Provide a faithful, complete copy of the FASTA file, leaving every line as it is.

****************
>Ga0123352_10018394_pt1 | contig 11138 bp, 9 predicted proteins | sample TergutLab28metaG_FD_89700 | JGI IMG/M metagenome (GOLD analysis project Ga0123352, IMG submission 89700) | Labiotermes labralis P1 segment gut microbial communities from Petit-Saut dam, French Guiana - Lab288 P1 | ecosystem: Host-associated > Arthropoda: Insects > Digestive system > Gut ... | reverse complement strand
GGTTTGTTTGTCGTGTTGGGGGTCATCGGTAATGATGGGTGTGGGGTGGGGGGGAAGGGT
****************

>Ga0123352_10018394_pt1 | contig 11138 bp, 9 predicted proteins | sample TergutLab28metaG_FD_89700 | JGI IMG/M metagenome (GOLD analysis project Ga0123352, IMG submission 89700) | Labiotermes labralis P1 segment gut microbial communities from Petit-Saut dam, French Guiana - Lab288 P1 | ecosystem: Host-associated > Arthropoda: Insects > Digestive system > Gut ... | reverse complement strand
GGTTTGTTTGTCGTGTTGGGGGTCATCGGTAATGATGGGTGTGGGGTGGGGGGGAAGGGT